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5 TABLE OF CONTENTS page ACKNOWLEDGMENTS ................................ ................................ ................................ .. 4 LIST OF TABLES ................................ ................................ ................................ ............ 7 LIST OF FIGURES ................................ ................................ ................................ .......... 9 ABSTRACT ................................ ................................ ................................ ................... 12 CHAPTER 1 INTRODUCTION ................................ ................................ ................................ .... 14 2 LITERATURE REVIEW ................................ ................................ .......................... 17 Corrosion ................................ ................................ ................................ ................ 17 Electrode Kinetics ................................ ................................ ................................ ... 17 Application to Corrosion in Soil ................................ ................................ ............... 21 Corrosion Prevention Methods ................................ ................................ ............... 21 Cathodic Protection ................................ ................................ ................................ 22 Criterion for Cathodic Protection ................................ ................................ ............. 22 Anode Polarization ................................ ................................ ................................ .. 23 Galvanic Anodes ................................ ................................ .............................. 23 Impressed Current Anodes ................................ ................................ ............... 24 Tank Bottoms ................................ ................................ ................................ .......... 25 3 CATHODIC PROTECTION 3 D MODELLING SOFTWARE ................................ ... 28 So il Domain ................................ ................................ ................................ ............ 28 Pipe or Inner Domain ................................ ................................ .............................. 30 Domain Coupling ................................ ................................ ................................ .... 31 Numerica l Development ................................ ................................ .......................... 31 4 RESULTS AND DISCUSSION ................................ ................................ ............... 33 Dimensional Analysis of Anode Parameters ................................ ........................... 33 Influence of Anode Distance from Pipe ................................ ............................ 34 Influence of Anode Depth ................................ ................................ ................. 34 Influence of Anode Length ................................ ................................ ................ 35 Influence of Anode Diameter ................................ ................................ ............ 35 Cathodic Interference in Pipelines ................................ ................................ .......... 36 Ba se Case: Single Pipe ................................ ................................ .................... 36 Two Pipes in Cross Over Configuration ................................ ........................... 36 One pipe unprotected ................................ ................................ ................ 36 Both pipes protected with independent CP ................................ ................ 37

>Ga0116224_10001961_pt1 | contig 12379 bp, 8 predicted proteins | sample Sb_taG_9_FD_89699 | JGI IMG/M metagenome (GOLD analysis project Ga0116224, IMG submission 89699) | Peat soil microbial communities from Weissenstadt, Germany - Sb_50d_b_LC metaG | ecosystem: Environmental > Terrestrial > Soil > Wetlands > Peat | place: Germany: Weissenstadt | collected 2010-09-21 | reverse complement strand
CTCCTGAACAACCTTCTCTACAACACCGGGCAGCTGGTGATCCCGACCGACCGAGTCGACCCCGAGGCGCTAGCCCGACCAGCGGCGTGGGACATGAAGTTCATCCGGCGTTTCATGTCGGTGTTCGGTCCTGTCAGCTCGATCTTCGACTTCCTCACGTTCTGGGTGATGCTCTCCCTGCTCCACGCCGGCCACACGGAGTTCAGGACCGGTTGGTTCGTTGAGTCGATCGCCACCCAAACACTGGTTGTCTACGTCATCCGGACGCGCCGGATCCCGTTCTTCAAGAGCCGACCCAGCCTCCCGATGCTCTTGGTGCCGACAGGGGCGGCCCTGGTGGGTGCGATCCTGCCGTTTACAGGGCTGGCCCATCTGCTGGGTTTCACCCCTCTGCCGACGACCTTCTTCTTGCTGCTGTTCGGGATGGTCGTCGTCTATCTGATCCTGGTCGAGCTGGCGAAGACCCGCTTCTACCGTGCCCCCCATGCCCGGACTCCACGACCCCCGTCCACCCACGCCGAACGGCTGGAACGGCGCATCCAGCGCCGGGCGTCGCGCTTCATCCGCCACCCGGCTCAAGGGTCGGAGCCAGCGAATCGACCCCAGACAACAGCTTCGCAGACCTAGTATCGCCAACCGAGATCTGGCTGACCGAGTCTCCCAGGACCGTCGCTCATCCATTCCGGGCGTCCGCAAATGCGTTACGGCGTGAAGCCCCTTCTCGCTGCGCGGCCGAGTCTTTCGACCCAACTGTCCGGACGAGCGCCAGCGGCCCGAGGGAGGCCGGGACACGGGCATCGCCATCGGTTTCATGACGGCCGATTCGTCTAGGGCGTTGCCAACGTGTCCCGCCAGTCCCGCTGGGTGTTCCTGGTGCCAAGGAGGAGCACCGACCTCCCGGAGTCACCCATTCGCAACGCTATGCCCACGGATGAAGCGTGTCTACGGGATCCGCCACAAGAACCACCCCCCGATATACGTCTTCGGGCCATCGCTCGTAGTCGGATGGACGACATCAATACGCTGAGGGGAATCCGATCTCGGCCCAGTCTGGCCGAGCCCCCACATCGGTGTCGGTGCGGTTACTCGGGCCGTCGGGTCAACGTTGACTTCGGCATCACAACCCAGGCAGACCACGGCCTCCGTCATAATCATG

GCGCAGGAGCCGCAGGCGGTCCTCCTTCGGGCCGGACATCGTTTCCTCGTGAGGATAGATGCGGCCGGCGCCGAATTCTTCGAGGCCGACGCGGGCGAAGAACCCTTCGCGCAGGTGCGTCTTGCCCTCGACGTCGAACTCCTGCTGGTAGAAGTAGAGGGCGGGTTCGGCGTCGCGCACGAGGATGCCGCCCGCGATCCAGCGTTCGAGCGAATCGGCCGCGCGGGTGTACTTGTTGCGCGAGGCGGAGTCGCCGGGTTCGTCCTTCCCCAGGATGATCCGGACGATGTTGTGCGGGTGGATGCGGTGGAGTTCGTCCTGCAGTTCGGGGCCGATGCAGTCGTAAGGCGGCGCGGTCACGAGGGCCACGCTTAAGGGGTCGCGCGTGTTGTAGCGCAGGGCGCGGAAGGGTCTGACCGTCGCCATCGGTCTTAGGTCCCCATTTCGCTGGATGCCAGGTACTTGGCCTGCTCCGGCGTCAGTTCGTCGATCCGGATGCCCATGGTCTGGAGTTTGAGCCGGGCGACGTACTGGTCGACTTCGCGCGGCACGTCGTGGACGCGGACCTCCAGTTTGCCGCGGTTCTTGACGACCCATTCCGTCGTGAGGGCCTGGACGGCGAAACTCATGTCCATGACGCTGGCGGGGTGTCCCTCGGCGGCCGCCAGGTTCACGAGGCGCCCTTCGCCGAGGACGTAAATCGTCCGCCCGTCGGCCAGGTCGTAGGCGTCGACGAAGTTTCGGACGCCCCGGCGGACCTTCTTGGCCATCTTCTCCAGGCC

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6 Both pipes with independent CP systems and holiday on one pipe ........... 38 Effect of Coating on CP in Tank Bottoms ................................ ................................ 38 Tank Bottom with Coating Flaws ................................ ................................ ............ 40 5 CONCLUSIONS ................................ ................................ ................................ ..... 70 APPENDIX: POTENTIAL AND CURRENT DISTRIBUTIONS ON PIPELINES ......... 72 LIST OF REFERENCES ................................ ................................ ............................... 84 BIOGRAPHICAL SKETCH ................................ ................................ ............................ 85